But if you don’t have a job offer, there are other ways you can get a Visa or even a residence permit. If you are self-employed, for instance, it’s possible to get a residence permit as long as you can fulfil the requirements. There are also things like the Research, Study or Family Reunion Visas.

In any case, if you’re thinking about moving to Germany without a job, you need to make sure you have sufficient funds to support yourself and your family and get professional advice to help you figure out the best solution for you.

Advantages and Disadvantages of Living in Germany as an Expat

As we’ve mentioned, living in Germany can be amazing, but it also has its downsides. This is why we decided to give you an overview of everything you should know about Germany before moving to the country as an expat.

1. Germans Do Everything by the Books 

This means there’s a lot of bureaucracy. While having proper rules and laws is great, especially for your safety, you might have to adapt – a lot – to the German way of doing things. Germans do everything by the books and this won’t make it any easier for you even (or especially) if you’re a foreigner. If you’re living in Germany, you need to follow the rules. Plain and simple.

2. They are Always on Time

Germans are always on time, and being late is considered extremely rude. So, make sure you adapt to this cultural expectation, especially if you’re going to live and work for German companies or study in a German university, for example.

3. Sundays are Meant for Resting

This might be considered an advantage for some and a disadvantage for others. In Germany, Sundays are meant for resting, which means most supermarkets, pharmacies, and stores are closed on Sundays. Ideally, this is the day where you take time to relax with your family, as long as you don’t work in one of the very few places that are open.

4. Germany Cares About Recycling

Recycling is a big deal in Germany; in fact, they’ve been named the world’s best recycler. Of course, as you might expect, there are many rules regarding recycling. As a foreigner living in Germany, finding the right trash bin might be an overwhelming task at first. But, if you make an effort to learn how to separate your trash thoroughly, you’ll be just fine.

5. You Might Need Cash

While the German economy is the largest in Europe, some stores or restaurants still don’t accept credit cards or any kind of electronic payment. Call it irony, but you should always have some cash on you.

6. Transportation is Efficient

Transportation in Germany is top-notch! Even the smallest cities are well-connected, whether by bus, subway, trains, or trams. This means you can explore the greatest wonders of the country without needing to own a car.

7. There’s Diverse Landscape

Germany is such a rich country. Apart from the culture and history, the landscape is astonishing. You can find beautiful mountains for hiking or climbing such as the Elbe Sandstone Mountains near Dresden. Or, you can explore the area around the Blautopf Lake, enjoy a beach day by the Baltic Sea at the Chalk cliffs on Rügen, or swim at the Triberg Waterfalls. Whatever you want, you can find it in Germany.

8. You’ll Find Plenty of Art, Culture, and History

Germany is great for those who love art and history. The country is full of museums, monuments, and landmarks. You can visit the beautiful Pergamón Museum, Reichstag Dome, or you can visit the Holocaust Memorial. You can also go to international film festivals like Berlinale, or go to the Elbphilharmonie to watch a concert. Germany has lots to offer in this regard.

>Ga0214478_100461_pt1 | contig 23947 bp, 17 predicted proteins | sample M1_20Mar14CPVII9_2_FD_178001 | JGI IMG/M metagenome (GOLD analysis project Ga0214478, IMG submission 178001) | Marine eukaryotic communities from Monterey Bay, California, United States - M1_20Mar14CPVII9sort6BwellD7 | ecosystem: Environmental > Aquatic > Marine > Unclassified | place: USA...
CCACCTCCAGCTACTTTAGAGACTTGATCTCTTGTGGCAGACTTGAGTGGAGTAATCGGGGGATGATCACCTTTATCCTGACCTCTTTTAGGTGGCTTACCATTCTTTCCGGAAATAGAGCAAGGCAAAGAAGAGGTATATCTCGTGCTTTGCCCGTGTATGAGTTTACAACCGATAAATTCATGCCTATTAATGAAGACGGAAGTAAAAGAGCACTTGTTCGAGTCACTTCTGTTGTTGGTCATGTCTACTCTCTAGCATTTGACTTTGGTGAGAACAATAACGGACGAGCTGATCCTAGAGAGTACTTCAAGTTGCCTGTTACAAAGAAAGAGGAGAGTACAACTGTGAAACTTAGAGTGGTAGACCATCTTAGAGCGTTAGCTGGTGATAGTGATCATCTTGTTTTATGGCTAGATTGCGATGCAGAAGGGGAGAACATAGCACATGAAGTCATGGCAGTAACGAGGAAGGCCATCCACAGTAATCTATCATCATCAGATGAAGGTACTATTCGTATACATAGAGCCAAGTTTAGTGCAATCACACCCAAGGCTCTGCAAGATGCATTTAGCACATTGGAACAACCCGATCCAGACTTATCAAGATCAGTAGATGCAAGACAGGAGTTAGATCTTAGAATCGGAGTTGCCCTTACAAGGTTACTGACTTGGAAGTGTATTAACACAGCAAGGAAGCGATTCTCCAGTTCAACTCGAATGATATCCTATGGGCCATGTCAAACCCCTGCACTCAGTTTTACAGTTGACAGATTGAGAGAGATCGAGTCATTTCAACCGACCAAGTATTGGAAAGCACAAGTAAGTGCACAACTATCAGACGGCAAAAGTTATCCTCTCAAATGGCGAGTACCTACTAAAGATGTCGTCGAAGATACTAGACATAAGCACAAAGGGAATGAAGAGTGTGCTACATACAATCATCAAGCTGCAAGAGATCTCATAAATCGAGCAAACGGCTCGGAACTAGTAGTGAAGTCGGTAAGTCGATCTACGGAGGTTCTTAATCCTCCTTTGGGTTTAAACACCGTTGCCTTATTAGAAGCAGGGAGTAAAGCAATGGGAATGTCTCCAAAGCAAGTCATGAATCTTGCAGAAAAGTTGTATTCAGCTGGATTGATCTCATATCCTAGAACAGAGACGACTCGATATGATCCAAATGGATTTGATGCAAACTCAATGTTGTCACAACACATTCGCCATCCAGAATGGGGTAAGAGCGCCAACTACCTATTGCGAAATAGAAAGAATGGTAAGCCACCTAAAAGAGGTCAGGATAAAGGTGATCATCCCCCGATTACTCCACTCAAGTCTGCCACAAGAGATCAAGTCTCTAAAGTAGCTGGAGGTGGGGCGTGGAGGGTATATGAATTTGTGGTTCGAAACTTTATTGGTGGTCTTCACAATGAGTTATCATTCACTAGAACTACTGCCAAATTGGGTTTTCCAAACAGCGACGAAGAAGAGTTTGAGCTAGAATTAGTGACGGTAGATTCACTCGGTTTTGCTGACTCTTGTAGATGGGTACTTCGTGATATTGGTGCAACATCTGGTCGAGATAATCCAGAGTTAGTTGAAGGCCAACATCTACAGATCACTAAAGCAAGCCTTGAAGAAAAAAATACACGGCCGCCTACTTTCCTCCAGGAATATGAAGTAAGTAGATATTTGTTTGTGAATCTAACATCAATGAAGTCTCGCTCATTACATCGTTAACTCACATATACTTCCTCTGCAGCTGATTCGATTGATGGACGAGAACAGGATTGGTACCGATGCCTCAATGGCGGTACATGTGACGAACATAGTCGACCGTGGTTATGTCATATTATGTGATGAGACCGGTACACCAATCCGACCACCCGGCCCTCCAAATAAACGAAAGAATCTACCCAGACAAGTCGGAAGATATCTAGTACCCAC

9. Germany is Close to Other Countries

Germany is extremely close to other countries. If you choose to live in Munich, for example, you’re close to Austria (and its amazing mountains for skiing), Switzerland, and the Czech Republic. If you live in Hamburg, you’re near the Netherlands, Denmark, and Poland! If you choose to live in Frankfurt, you can easily get to Belgium, Luxemburg, and France. And, since the country’s airports are so well-connected, it’s easy to be in a completely different country within the European Union in just a couple of hours.

10. You Might Need to Learn the Language

If you’re not relocating to Germany with your company and don’t have a job lined up, you might want to learn the language as quickly as possible. Most traditional companies are looking to hire someone who is fluent in German. If you don’t speak the language, startups and international companies might be a good place to start since they are typically more open to someone who doesn’t speak German.

11. Making Friends Might Be Difficult

Germans are reserved, so becoming friends with a German can be a little tricky. Opening up and connecting isn’t so easy for them, and it takes time for them to invite you into their lives. As a foreigner, you will need to accept that. In the meantime, you can always connect with other expats through Facebook groups or start hanging out with your colleagues from work or university. Most larger cities also host expats events, so try to find some nearby and attend them!

12. Germany is the Largest Economy in Europe

Last but not least, Germany has the largest economy in Europe and they have the 5th best purchasing power in the world. This is another great thing about Germany; despite the large economy, the country is still relatively affordable to live in.

Related articles:

American moving to Germany: Everything You Need to Know

Cost of Living in Germany: The Definitive Guide

Legal disclaimer: According to the German Rechtsberatungsgesetz – Legal Advice Act – this article does not constitute formal legal advice and should not be considered case-specific advice. It does not replace speaking with our team members or obtaining professional legal advice. Further disclaimer details are incorporated in our Terms & Conditions of Use.

If you need to relocate your company’s employees or are looking for case-specific information, contact us here. Our team of international relocation experts will be pleased to support you.